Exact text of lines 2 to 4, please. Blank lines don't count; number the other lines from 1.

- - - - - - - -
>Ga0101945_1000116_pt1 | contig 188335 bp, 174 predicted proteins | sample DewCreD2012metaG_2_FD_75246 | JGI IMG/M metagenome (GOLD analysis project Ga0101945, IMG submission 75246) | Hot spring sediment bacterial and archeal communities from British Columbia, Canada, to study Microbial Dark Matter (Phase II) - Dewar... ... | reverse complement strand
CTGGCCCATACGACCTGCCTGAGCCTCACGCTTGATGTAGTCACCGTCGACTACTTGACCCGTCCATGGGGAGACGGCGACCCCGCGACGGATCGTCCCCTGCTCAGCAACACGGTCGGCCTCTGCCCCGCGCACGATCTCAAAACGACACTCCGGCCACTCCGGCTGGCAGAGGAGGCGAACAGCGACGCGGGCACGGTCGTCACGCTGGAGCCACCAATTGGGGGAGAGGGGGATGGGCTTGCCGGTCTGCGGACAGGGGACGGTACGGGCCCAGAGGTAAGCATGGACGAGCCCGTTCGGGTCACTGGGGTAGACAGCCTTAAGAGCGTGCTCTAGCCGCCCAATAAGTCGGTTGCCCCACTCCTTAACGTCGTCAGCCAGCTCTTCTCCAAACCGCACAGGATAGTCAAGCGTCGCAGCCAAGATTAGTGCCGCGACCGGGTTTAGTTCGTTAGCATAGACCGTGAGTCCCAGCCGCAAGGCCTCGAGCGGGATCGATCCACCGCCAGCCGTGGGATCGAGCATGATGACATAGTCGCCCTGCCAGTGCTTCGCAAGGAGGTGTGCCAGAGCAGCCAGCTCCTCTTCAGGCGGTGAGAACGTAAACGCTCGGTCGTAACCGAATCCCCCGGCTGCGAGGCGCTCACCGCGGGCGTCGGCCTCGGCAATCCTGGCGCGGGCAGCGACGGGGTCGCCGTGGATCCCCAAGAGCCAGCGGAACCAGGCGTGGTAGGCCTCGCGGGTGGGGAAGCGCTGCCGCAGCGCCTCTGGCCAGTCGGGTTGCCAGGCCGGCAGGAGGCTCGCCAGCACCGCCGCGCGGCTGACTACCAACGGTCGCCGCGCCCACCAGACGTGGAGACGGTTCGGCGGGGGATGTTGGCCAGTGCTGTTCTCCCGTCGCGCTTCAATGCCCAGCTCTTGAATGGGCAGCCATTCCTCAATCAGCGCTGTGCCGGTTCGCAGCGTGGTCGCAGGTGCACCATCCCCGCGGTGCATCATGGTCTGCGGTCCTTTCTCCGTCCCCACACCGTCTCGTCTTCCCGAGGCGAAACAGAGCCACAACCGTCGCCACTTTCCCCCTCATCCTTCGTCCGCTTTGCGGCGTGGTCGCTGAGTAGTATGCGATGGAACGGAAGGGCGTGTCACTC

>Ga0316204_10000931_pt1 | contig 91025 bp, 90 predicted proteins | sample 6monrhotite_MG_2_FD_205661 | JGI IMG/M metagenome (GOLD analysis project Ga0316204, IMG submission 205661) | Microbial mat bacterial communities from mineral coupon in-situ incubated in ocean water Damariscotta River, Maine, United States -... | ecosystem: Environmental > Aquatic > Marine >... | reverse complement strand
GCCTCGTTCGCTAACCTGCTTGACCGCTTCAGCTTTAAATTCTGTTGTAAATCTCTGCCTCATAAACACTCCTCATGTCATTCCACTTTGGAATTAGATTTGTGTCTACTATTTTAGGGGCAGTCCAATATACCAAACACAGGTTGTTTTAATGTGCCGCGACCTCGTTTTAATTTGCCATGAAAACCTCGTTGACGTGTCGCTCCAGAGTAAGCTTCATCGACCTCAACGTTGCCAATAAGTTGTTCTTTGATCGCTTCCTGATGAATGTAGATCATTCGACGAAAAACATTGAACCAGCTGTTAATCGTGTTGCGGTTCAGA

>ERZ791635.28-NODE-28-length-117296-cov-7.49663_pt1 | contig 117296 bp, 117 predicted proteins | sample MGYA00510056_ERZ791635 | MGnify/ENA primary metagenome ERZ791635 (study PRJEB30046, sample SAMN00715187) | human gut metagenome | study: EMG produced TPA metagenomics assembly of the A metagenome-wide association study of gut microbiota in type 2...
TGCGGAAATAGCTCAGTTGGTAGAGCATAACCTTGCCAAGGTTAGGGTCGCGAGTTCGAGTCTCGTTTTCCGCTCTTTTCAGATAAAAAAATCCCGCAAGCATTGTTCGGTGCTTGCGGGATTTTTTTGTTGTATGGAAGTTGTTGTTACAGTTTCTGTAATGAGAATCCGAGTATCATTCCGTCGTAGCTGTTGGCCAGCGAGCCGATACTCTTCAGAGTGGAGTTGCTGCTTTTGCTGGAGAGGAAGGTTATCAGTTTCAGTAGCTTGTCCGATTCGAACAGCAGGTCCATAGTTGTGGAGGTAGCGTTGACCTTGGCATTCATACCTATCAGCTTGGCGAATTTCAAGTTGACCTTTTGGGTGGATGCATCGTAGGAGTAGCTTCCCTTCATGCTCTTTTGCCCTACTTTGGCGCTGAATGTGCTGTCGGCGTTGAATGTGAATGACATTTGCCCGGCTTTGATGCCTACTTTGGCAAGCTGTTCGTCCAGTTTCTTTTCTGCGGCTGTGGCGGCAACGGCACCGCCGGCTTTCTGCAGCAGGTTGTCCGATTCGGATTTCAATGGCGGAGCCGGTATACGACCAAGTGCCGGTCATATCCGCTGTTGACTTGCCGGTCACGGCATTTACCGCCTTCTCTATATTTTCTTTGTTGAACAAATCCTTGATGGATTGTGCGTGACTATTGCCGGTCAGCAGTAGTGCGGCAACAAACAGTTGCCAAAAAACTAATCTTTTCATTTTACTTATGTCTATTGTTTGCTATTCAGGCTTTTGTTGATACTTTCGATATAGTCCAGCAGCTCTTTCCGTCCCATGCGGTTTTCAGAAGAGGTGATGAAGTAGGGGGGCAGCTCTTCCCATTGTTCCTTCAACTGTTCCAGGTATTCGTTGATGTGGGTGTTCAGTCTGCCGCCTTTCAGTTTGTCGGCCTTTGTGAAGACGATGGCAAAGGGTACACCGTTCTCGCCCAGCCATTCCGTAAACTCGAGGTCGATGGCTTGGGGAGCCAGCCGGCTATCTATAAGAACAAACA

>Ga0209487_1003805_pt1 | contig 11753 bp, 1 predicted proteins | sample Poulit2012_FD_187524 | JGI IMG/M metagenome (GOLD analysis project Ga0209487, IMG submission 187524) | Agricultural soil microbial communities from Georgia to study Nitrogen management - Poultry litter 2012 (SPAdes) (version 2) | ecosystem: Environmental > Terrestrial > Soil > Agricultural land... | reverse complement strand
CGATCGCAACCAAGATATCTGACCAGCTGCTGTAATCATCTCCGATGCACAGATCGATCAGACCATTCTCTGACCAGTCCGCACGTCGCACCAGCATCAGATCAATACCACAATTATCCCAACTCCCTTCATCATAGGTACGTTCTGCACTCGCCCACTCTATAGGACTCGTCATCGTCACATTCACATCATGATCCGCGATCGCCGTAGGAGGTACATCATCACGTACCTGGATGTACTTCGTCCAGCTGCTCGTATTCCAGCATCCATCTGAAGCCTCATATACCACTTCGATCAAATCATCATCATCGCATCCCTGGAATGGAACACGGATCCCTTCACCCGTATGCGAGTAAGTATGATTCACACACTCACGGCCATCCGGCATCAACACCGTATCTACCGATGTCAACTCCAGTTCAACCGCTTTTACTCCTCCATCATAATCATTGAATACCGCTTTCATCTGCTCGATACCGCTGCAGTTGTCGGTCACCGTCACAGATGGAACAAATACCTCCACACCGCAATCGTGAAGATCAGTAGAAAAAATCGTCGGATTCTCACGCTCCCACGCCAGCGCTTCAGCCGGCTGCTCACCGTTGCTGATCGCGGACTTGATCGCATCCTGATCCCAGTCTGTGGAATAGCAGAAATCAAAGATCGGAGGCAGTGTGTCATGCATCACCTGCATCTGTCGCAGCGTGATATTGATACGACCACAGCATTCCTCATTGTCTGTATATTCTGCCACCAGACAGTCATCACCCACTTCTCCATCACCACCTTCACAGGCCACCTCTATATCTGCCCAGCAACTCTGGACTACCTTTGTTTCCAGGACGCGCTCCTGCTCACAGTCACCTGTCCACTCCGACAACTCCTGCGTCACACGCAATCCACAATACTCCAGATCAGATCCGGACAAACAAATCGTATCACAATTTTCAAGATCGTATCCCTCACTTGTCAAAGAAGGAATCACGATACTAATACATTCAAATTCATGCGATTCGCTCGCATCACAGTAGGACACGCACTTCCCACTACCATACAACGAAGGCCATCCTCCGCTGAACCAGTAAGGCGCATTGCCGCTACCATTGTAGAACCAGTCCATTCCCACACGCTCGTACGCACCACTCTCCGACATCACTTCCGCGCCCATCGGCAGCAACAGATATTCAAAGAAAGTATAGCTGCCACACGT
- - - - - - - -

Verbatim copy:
CTGGCCCATACGACCTGCCTGAGCCTCACGCTTGATGTAGTCACCGTCGACTACTTGACCCGTCCATGGGGAGACGGCGACCCCGCGACGGATCGTCCCCTGCTCAGCAACACGGTCGGCCTCTGCCCCGCGCACGATCTCAAAACGACACTCCGGCCACTCCGGCTGGCAGAGGAGGCGAACAGCGACGCGGGCACGGTCGTCACGCTGGAGCCACCAATTGGGGGAGAGGGGGATGGGCTTGCCGGTCTGCGGACAGGGGACGGTACGGGCCCAGAGGTAAGCATGGACGAGCCCGTTCGGGTCACTGGGGTAGACAGCCTTAAGAGCGTGCTCTAGCCGCCCAATAAGTCGGTTGCCCCACTCCTTAACGTCGTCAGCCAGCTCTTCTCCAAACCGCACAGGATAGTCAAGCGTCGCAGCCAAGATTAGTGCCGCGACCGGGTTTAGTTCGTTAGCATAGACCGTGAGTCCCAGCCGCAAGGCCTCGAGCGGGATCGATCCACCGCCAGCCGTGGGATCGAGCATGATGACATAGTCGCCCTGCCAGTGCTTCGCAAGGAGGTGTGCCAGAGCAGCCAGCTCCTCTTCAGGCGGTGAGAACGTAAACGCTCGGTCGTAACCGAATCCCCCGGCTGCGAGGCGCTCACCGCGGGCGTCGGCCTCGGCAATCCTGGCGCGGGCAGCGACGGGGTCGCCGTGGATCCCCAAGAGCCAGCGGAACCAGGCGTGGTAGGCCTCGCGGGTGGGGAAGCGCTGCCGCAGCGCCTCTGGCCAGTCGGGTTGCCAGGCCGGCAGGAGGCTCGCCAGCACCGCCGCGCGGCTGACTACCAACGGTCGCCGCGCCCACCAGACGTGGAGACGGTTCGGCGGGGGATGTTGGCCAGTGCTGTTCTCCCGTCGCGCTTCAATGCCCAGCTCTTGAATGGGCAGCCATTCCTCAATCAGCGCTGTGCCGGTTCGCAGCGTGGTCGCAGGTGCACCATCCCCGCGGTGCATCATGGTCTGCGGTCCTTTCTCCGTCCCCACACCGTCTCGTCTTCCCGAGGCGAAACAGAGCCACAACCGTCGCCACTTTCCCCCTCATCCTTCGTCCGCTTTGCGGCGTGGTCGCTGAGTAGTATGCGATGGAACGGAAGGGCGTGTCACTC

>Ga0316204_10000931_pt1 | contig 91025 bp, 90 predicted proteins | sample 6monrhotite_MG_2_FD_205661 | JGI IMG/M metagenome (GOLD analysis project Ga0316204, IMG submission 205661) | Microbial mat bacterial communities from mineral coupon in-situ incubated in ocean water Damariscotta River, Maine, United States -... | ecosystem: Environmental > Aquatic > Marine >... | reverse complement strand
GCCTCGTTCGCTAACCTGCTTGACCGCTTCAGCTTTAAATTCTGTTGTAAATCTCTGCCTCATAAACACTCCTCATGTCATTCCACTTTGGAATTAGATTTGTGTCTACTATTTTAGGGGCAGTCCAATATACCAAACACAGGTTGTTTTAATGTGCCGCGACCTCGTTTTAATTTGCCATGAAAACCTCGTTGACGTGTCGCTCCAGAGTAAGCTTCATCGACCTCAACGTTGCCAATAAGTTGTTCTTTGATCGCTTCCTGATGAATGTAGATCATTCGACGAAAAACATTGAACCAGCTGTTAATCGTGTTGCGGTTCAGA